Now all roads lead to France and heavy is the tread
Of the living; but the dead returning lightly dance.
Edward Thomas, Roads

Monday, December 24, 2018

Christmas at the Front, 1915–1919

One story from World War I is so dramatic and moving that it's the only holiday episode that has stayed the public's consciousness.. That tale, of course, is of the famous Christmas Truce of 1914. But how were the subsequent Christmases celebrated? The 1914 Truce had one traumatic impact—it horrified the generals and their staffs on both sides, and they worked hard subsequently at discouraging such fraternizing. However, there were more incidents in later years [albeit smaller in scale]. The tradition of gift giving, on the other hand, was encouraged, even institutionalized, by the governments of the combatants. The soldiers themselves found their own ways to celebrate: decorating the trenches, having special meals, caroling, exchanging "joke" gifts with their mates, and so forth. 

Here are some Christmas reports from troops at the front.

On Christmas Day we were in the firing line and were served one slice of pudding and seven dates. But it was so cold and we were always wet.
Joe Clement, Royal Marines
Gallipoli, 1915

Now it's Christmas for the second time in this war...And here I am alone with my tree in a small trench. Some candles are fixed on the branches and an old steel helmet.
Ernst Bergner, German Army
Flanders, 1915 

Received from Red Cross and YMCA: 3 bars of chocolate, 4 packages of gum, 5 boxes of Mallomars. . .A "Tres Bon" dinner of: Veal, Sweet Potatoes, White Potatoes, Dressing, Salad, Apple Pie and Coffee.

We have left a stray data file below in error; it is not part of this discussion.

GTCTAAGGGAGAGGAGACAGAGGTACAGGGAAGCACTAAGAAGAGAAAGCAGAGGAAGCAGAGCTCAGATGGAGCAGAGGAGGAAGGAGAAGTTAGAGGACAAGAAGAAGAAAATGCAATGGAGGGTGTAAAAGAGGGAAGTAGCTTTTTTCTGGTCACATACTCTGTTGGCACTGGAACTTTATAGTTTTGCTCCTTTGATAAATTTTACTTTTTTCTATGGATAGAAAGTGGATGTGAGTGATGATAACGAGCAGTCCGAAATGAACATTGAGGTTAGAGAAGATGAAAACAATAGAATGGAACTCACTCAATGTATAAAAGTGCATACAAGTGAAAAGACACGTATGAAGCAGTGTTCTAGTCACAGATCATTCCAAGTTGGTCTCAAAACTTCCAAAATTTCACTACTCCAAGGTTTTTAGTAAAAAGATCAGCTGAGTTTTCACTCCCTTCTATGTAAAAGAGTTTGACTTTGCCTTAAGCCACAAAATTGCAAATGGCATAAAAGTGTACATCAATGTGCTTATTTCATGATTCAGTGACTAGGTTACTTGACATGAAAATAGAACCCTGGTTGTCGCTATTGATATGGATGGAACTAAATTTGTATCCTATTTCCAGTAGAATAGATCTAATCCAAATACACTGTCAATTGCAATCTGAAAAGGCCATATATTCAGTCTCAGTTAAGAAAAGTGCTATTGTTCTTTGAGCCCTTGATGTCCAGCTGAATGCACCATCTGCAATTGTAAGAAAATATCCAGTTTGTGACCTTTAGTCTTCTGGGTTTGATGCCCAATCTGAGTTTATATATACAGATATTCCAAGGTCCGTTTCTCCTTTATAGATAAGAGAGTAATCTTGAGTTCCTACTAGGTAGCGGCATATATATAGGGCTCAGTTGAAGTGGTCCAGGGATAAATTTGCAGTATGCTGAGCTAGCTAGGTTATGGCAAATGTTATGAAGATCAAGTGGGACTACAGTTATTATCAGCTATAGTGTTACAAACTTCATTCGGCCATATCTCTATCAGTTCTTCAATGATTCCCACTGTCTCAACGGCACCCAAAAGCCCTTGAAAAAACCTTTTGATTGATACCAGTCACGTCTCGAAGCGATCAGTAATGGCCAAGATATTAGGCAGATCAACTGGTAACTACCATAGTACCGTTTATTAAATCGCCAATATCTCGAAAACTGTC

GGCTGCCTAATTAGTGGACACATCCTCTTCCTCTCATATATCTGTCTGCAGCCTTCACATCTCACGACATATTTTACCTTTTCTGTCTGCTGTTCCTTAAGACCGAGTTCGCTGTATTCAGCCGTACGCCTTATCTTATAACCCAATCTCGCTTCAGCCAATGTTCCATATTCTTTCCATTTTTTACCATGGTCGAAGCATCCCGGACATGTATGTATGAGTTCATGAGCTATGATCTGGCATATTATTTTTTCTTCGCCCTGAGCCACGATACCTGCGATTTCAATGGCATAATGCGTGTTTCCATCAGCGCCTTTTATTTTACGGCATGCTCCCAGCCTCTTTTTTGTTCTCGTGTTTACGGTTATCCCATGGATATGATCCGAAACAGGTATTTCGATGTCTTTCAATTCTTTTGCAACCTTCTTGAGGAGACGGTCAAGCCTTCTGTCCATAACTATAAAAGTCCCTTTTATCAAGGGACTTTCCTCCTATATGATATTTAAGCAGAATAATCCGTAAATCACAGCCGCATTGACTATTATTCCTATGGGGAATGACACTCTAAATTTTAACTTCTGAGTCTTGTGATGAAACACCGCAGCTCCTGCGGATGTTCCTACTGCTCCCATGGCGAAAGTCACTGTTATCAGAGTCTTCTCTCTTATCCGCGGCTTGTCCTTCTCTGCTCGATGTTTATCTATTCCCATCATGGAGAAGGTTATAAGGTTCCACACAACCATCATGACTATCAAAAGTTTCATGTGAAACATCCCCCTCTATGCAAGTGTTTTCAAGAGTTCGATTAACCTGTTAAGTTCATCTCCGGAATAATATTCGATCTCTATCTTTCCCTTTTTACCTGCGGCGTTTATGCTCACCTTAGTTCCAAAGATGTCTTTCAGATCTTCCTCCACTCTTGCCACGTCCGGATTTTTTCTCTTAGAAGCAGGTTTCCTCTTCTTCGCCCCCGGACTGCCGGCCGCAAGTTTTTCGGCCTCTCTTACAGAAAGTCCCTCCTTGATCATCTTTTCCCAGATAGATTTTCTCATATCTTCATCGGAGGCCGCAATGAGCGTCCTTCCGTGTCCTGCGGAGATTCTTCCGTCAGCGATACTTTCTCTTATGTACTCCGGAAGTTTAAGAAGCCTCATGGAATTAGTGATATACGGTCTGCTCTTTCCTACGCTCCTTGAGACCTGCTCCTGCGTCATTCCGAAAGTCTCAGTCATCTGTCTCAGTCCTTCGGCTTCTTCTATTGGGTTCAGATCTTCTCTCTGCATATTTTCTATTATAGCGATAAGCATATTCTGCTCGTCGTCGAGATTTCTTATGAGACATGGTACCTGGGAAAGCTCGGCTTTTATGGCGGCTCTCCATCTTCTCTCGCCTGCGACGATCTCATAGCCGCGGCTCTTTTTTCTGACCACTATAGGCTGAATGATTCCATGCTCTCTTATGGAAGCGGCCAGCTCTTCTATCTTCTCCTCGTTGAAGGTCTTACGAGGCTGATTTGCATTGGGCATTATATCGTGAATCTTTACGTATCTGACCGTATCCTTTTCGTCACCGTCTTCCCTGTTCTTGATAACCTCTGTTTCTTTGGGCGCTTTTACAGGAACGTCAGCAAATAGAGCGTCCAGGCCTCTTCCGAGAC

Pvt. Clair Pfennig
U.S. 29th Engineers, 1918 

Christmas and New Year were celebrated by the companies with great festivities at which beer and grog flowed in rivers. There were exactly four men left in the 2nd Company who spent the previous Christmas with me in the line before Monchy...."
Ernst Jünger, German Army
Somme, 1916

We had our Christmas dinner in Albert in an old sewing machine factory. We had beer for our dinner - plenty of it - and a good tuck-in to go with it! Roast pork! Beautiful after bully beef!
C.H. Williams, British Army
Somme, 1916 

Christmas time on the island was happy. The boys hung up their socks, and I had to sneak round at 3 am and fill them with toys and sweets. Two men saw me and said Father Christmas had a white cap and gown on. There was great excitement in the morning.
Sister Evelyn Davies
3rd Australian General Hospital, Lemnos, 1915 

At the spontaneous request of the officers and men, I shall be saying midnight mass in the village church very beautifully decorated by the daughter and son from the château, with whose help, too, I have been able to teach the men some carols...what more do we need to forget for a few moments the war and the trenches...this Christmas gives me the opportunity for me to appear openly as a priest. 
                                                                          Stretcher Bearer & Jesuit Priest Pierre Teilhard de Chardin
                                                                                                                                                         French Army, 1915
[Under anti-clerical laws, French priests could not serve as chaplains but were obliged to serve in the military.] 

1 comment:

  1. There were the Princess Mary boxes intended as gifts at Christmas in 1914 for all troops serving overseas, containing greetings from the royal family, tobacco or sweets, and a pencil. Due to production delays, most were actually delivered later.